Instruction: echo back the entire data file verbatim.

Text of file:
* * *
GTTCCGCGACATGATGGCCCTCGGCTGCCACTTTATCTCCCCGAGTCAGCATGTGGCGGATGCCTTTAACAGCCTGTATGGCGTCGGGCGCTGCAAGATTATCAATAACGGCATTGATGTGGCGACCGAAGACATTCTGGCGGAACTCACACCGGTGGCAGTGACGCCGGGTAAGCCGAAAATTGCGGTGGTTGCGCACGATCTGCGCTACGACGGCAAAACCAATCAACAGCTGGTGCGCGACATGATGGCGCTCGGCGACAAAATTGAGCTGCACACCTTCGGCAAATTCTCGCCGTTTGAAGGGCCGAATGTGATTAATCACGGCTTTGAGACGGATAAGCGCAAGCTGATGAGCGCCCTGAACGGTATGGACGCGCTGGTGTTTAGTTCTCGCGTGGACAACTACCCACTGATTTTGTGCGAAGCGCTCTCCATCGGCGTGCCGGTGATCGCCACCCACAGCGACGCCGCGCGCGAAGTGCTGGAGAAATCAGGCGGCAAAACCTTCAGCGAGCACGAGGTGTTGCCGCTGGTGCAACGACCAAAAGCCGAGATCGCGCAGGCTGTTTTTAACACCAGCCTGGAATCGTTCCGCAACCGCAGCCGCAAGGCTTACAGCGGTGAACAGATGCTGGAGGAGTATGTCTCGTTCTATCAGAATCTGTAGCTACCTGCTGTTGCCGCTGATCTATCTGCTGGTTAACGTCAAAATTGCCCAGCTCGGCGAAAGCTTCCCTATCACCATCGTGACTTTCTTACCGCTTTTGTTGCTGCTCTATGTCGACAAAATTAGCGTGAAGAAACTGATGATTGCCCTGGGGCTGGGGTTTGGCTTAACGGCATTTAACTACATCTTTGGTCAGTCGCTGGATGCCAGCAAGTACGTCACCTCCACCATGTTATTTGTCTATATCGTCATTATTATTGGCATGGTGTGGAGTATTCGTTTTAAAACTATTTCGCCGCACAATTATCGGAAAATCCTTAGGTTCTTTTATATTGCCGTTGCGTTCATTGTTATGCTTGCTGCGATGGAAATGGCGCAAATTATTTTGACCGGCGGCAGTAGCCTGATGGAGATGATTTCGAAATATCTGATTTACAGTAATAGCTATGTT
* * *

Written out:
GTTCCGCGACATGATGGCCCTCGGCTGCCACTTTATCTCCCCGAGTCAGCATGTGGCGGATGCCTTTAACAGCCTGTATGGCGTCGGGCGCTGCAAGATTATCAATAACGGCATTGATGTGGCGACCGAAGACATTCTGGCGGAACTCACACCGGTGGCAGTGACGCCGGGTAAGCCGAAAATTGCGGTGGTTGCGCACGATCTGCGCTACGACGGCAAAACCAATCAACAGCTGGTGCGCGACATGATGGCGCTCGGCGACAAAATTGAGCTGCACACCTTCGGCAAATTCTCGCCGTTTGAAGGGCCGAATGTGATTAATCACGGCTTTGAGACGGATAAGCGCAAGCTGATGAGCGCCCTGAACGGTATGGACGCGCTGGTGTTTAGTTCTCGCGTGGACAACTACCCACTGATTTTGTGCGAAGCGCTCTCCATCGGCGTGCCGGTGATCGCCACCCACAGCGACGCCGCGCGCGAAGTGCTGGAGAAATCAGGCGGCAAAACCTTCAGCGAGCACGAGGTGTTGCCGCTGGTGCAACGACCAAAAGCCGAGATCGCGCAGGCTGTTTTTAACACCAGCCTGGAATCGTTCCGCAACCGCAGCCGCAAGGCTTACAGCGGTGAACAGATGCTGGAGGAGTATGTCTCGTTCTATCAGAATCTGTAGCTACCTGCTGTTGCCGCTGATCTATCTGCTGGTTAACGTCAAAATTGCCCAGCTCGGCGAAAGCTTCCCTATCACCATCGTGACTTTCTTACCGCTTTTGTTGCTGCTCTATGTCGACAAAATTAGCGTGAAGAAACTGATGATTGCCCTGGGGCTGGGGTTTGGCTTAACGGCATTTAACTACATCTTTGGTCAGTCGCTGGATGCCAGCAAGTACGTCACCTCCACCATGTTATTTGTCTATATCGTCATTATTATTGGCATGGTGTGGAGTATTCGTTTTAAAACTATTTCGCCGCACAATTATCGGAAAATCCTTAGGTTCTTTTATATTGCCGTTGCGTTCATTGTTATGCTTGCTGCGATGGAAATGGCGCAAATTATTTTGACCGGCGGCAGTAGCCTGATGGAGATGATTTCGAAATATCTGATTTACAGTAATAGCTATGTT